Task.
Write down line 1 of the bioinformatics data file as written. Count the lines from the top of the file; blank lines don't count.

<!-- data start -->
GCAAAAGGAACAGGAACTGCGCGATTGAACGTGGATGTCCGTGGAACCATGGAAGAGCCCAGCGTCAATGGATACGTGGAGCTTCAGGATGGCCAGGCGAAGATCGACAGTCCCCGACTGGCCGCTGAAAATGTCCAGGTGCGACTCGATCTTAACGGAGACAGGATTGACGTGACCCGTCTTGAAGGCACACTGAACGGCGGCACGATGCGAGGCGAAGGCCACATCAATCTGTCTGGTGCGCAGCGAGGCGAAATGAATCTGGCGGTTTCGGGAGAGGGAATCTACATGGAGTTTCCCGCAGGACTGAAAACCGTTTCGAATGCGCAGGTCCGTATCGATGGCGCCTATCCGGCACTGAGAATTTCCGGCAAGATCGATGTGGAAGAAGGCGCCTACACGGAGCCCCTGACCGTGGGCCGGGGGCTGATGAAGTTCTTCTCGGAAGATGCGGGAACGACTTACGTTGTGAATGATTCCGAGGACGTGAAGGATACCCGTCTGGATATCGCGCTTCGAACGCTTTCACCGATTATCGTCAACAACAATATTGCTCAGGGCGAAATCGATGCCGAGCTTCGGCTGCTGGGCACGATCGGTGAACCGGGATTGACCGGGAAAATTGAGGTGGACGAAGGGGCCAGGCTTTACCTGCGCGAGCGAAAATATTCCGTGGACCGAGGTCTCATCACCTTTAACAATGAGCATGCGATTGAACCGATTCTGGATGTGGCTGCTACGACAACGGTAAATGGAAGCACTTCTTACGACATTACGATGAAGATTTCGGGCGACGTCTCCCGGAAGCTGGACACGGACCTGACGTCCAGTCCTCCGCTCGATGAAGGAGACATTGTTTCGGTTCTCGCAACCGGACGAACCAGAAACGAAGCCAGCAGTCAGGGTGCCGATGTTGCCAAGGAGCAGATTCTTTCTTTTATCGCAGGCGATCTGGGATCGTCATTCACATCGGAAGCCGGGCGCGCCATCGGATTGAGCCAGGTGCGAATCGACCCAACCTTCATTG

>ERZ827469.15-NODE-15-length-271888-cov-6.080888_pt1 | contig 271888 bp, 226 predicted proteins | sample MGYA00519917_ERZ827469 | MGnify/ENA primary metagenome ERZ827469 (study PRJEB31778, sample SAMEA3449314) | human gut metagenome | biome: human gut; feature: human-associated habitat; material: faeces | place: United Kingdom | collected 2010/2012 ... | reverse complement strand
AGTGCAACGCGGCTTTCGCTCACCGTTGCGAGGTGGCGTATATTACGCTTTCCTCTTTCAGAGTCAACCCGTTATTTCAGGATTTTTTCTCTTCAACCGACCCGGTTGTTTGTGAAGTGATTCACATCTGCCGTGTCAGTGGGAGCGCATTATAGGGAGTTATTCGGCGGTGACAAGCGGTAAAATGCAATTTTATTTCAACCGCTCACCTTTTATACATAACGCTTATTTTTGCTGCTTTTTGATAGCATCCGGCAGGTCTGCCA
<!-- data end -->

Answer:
GCAAAAGGAACAGGAACTGCGCGATTGAACGTGGATGTCCGTGGAACCATGGAAGAGCCCAGCGTCAATGGATACGTGGAGCTTCAGGATGGCCAGGCGAAGATCGACAGTCCCCGACTGGCCGCTGAAAATGTCCAGGTGCGACTCGATCTTAACGGAGACAGGATTGACGTGACCCGTCTTGAAGGCACACTGAACGGCGGCACGATGCGAGGCGAAGGCCACATCAATCTGTCTGGTGCGCAGCGAGGCGAAATGAATCTGGCGGTTTCGGGAGAGGGAATCTACATGGAGTTTCCCGCAGGACTGAAAACCGTTTCGAATGCGCAGGTCCGTATCGATGGCGCCTATCCGGCACTGAGAATTTCCGGCAAGATCGATGTGGAAGAAGGCGCCTACACGGAGCCCCTGACCGTGGGCCGGGGGCTGATGAAGTTCTTCTCGGAAGATGCGGGAACGACTTACGTTGTGAATGATTCCGAGGACGTGAAGGATACCCGTCTGGATATCGCGCTTCGAACGCTTTCACCGATTATCGTCAACAACAATATTGCTCAGGGCGAAATCGATGCCGAGCTTCGGCTGCTGGGCACGATCGGTGAACCGGGATTGACCGGGAAAATTGAGGTGGACGAAGGGGCCAGGCTTTACCTGCGCGAGCGAAAATATTCCGTGGACCGAGGTCTCATCACCTTTAACAATGAGCATGCGATTGAACCGATTCTGGATGTGGCTGCTACGACAACGGTAAATGGAAGCACTTCTTACGACATTACGATGAAGATTTCGGGCGACGTCTCCCGGAAGCTGGACACGGACCTGACGTCCAGTCCTCCGCTCGATGAAGGAGACATTGTTTCGGTTCTCGCAACCGGACGAACCAGAAACGAAGCCAGCAGTCAGGGTGCCGATGTTGCCAAGGAGCAGATTCTTTCTTTTATCGCAGGCGATCTGGGATCGTCATTCACATCGGAAGCCGGGCGCGCCATCGGATTGAGCCAGGTGCGAATCGACCCAACCTTCATTG